Halloween can prove to be a scary time for the elderly and people living with dementia or physical limitations. Having strangers at the door and the fear of tricks being carried out can be very stressful.
It’s important as a community that we support and protect our older residents and be thoughtful and considerate. This can make a significant difference to an individual’s sense of well-being and safety.
Trick or treating may last a few days over the Halloween period but the evening of October the 31st will most likely have a steady stream of visitors knocking on the door.
Here are some safety tips:
🎃 On the evening, arrange to be with your relative or an elderly neighbour who lives alone, so that they are not intimidated and afraid about knocks at the door.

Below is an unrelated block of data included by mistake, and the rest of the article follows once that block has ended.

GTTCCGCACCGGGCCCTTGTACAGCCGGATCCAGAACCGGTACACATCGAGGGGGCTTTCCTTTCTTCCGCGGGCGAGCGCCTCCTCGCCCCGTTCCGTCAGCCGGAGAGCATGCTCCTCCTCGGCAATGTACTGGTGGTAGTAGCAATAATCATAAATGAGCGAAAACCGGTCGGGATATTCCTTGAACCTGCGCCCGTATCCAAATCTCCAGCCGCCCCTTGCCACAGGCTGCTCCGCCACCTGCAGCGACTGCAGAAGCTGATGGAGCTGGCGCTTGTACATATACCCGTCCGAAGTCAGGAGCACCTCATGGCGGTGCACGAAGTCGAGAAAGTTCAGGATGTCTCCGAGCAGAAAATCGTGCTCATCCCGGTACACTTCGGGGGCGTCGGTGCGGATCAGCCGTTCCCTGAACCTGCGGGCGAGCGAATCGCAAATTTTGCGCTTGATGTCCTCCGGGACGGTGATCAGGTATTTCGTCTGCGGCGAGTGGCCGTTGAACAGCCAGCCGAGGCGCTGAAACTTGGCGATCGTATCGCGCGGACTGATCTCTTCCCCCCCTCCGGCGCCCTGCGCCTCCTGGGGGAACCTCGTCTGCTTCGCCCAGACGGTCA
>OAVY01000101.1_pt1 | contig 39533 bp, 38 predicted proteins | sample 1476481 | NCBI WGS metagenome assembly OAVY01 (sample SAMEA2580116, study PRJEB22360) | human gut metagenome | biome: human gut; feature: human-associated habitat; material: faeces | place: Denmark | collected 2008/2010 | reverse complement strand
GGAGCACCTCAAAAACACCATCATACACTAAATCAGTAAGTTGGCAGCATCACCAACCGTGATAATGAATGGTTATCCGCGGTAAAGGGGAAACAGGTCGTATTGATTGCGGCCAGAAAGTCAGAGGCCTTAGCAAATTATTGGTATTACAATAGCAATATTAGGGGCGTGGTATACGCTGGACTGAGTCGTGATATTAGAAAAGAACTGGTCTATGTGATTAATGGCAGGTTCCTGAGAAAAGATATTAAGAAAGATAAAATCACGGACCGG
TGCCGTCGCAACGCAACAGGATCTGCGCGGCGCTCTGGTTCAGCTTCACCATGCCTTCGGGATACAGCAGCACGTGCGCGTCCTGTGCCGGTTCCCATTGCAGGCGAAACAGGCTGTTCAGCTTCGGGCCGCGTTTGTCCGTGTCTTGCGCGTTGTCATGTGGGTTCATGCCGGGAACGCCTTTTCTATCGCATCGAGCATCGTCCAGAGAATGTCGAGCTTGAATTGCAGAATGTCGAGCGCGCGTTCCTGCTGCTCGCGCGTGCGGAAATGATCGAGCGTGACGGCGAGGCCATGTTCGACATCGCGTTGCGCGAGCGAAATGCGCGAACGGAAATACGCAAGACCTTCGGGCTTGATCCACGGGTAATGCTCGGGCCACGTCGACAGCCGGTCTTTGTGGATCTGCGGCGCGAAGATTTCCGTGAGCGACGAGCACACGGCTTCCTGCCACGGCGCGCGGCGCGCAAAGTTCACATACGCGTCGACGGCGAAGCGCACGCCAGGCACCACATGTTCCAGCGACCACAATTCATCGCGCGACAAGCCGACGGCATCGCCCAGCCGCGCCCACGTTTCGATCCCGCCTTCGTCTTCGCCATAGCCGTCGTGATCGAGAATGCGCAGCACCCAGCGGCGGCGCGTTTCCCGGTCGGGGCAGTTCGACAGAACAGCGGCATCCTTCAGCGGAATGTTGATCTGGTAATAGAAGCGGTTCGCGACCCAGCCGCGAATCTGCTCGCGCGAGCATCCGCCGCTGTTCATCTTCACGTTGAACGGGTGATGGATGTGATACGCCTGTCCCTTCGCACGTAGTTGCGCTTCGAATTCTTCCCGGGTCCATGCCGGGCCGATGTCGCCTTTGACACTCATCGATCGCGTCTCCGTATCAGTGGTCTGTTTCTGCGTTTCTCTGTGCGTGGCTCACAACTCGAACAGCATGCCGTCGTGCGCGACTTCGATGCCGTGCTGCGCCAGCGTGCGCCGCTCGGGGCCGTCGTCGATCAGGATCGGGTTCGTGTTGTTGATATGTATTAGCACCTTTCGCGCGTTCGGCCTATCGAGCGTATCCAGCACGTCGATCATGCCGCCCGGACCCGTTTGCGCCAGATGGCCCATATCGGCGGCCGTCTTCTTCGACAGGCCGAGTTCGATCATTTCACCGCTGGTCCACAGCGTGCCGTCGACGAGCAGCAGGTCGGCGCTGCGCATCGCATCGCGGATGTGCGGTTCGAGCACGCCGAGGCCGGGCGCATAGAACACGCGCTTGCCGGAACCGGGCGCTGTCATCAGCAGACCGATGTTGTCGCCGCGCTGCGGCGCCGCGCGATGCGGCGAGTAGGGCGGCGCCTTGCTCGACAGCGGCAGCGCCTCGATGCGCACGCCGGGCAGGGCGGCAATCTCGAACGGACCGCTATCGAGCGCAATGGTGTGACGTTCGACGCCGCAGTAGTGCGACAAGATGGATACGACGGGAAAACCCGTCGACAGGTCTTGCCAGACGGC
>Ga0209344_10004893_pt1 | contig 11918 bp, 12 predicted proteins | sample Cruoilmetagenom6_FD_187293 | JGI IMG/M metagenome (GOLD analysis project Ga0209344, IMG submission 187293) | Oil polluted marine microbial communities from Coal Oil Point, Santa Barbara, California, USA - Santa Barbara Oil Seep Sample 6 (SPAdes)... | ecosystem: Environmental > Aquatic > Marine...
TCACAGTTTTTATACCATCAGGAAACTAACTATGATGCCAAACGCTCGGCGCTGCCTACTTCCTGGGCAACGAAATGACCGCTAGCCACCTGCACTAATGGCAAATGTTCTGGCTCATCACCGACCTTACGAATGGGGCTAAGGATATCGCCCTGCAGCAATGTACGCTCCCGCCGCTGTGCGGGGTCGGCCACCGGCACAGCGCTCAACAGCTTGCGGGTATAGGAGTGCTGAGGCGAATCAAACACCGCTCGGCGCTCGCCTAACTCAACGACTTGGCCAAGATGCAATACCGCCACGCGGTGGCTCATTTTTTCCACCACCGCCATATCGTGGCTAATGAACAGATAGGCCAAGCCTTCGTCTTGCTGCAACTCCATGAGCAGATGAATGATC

🎃 You could answer the door yourself to hand out sweets or, you can print a poster (below) for the front door to politely ask people not to visit.
🎃 Watch a movie or listen to music in another room away from the front door if possible
🎃 If you are not able to stay for the evening then arrange for a carer to be in the house all night.
🎃 Print your “No Trick or Treat” poster for you, a neighbour, friend or family member here:
Remember Halloween may not be a happy time for seniors with Dementia and may be scary, or create added stimulation from doorbells, fireworks, and general noise outside. Be sensitive to what they can tolerate and do your best to keep them safe and enjoy the evening with you. Find more tips for a safe and happy Halloween at Age UK